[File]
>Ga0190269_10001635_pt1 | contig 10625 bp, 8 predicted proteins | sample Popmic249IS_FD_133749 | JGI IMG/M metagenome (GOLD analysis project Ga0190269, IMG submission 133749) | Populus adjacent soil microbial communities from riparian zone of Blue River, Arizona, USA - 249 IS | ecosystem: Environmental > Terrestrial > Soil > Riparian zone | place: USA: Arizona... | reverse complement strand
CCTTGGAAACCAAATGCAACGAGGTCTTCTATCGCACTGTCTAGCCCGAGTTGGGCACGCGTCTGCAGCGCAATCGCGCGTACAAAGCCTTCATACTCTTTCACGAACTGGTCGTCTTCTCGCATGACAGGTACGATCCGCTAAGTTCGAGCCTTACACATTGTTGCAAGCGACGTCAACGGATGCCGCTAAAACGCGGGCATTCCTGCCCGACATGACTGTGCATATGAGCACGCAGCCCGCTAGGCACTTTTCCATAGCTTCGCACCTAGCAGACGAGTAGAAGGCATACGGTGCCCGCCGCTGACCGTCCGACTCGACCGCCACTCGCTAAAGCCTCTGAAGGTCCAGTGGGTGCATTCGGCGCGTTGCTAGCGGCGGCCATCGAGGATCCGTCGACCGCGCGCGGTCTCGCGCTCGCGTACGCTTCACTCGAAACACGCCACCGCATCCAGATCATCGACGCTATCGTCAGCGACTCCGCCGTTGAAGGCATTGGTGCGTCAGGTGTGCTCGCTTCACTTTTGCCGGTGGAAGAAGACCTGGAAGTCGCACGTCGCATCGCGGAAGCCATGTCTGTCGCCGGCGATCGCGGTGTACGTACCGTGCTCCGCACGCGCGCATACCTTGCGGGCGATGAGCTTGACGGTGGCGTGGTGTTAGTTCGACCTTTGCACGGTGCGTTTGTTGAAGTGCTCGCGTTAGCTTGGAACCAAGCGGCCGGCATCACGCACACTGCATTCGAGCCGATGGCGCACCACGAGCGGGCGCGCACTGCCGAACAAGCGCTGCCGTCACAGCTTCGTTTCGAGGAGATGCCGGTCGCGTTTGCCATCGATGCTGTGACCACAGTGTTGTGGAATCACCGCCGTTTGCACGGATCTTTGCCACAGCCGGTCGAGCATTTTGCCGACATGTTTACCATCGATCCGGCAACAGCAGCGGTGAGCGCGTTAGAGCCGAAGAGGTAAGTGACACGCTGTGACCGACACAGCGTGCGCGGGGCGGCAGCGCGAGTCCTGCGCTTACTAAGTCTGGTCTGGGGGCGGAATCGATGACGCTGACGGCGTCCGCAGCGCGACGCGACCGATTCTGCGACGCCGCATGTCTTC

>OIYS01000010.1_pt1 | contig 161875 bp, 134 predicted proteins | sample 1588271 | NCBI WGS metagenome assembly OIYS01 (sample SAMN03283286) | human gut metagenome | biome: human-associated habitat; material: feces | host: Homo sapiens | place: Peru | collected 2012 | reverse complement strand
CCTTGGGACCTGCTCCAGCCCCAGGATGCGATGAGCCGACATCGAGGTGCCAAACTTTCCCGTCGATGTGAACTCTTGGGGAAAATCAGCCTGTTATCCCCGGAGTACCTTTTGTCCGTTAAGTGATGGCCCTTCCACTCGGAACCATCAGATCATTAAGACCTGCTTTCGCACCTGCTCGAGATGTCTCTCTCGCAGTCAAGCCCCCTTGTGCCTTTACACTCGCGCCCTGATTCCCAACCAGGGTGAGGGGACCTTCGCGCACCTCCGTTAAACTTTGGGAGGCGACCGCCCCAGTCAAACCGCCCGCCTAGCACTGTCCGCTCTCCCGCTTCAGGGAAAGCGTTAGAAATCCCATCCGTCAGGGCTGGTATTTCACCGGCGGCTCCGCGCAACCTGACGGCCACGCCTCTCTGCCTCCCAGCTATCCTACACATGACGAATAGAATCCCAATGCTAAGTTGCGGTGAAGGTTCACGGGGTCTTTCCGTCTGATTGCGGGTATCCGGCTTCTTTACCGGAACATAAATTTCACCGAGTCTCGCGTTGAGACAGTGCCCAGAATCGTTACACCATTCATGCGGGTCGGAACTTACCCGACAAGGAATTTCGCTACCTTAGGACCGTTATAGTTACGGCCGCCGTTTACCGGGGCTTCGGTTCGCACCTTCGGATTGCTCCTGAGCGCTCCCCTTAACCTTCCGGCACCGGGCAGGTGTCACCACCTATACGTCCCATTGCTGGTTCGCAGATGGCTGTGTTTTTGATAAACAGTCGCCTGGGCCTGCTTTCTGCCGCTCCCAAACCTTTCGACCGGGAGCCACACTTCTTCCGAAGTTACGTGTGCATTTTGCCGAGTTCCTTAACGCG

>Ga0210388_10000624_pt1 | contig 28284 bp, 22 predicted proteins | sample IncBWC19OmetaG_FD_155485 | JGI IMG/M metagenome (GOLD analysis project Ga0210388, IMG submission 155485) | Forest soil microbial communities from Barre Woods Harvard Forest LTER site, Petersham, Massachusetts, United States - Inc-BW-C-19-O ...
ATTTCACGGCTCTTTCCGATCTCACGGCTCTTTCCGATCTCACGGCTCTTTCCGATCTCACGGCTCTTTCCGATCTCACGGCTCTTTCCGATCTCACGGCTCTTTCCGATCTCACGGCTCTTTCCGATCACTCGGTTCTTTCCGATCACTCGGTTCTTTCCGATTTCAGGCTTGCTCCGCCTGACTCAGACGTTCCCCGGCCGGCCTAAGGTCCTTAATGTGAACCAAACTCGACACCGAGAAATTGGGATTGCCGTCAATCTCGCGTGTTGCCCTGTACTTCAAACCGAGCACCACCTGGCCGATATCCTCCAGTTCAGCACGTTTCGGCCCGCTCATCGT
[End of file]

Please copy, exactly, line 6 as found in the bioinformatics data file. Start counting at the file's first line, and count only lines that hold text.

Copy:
ATTTCACGGCTCTTTCCGATCTCACGGCTCTTTCCGATCTCACGGCTCTTTCCGATCTCACGGCTCTTTCCGATCTCACGGCTCTTTCCGATCTCACGGCTCTTTCCGATCTCACGGCTCTTTCCGATCACTCGGTTCTTTCCGATCACTCGGTTCTTTCCGATTTCAGGCTTGCTCCGCCTGACTCAGACGTTCCCCGGCCGGCCTAAGGTCCTTAATGTGAACCAAACTCGACACCGAGAAATTGGGATTGCCGTCAATCTCGCGTGTTGCCCTGTACTTCAAACCGAGCACCACCTGGCCGATATCCTCCAGTTCAGCACGTTTCGGCCCGCTCATCGT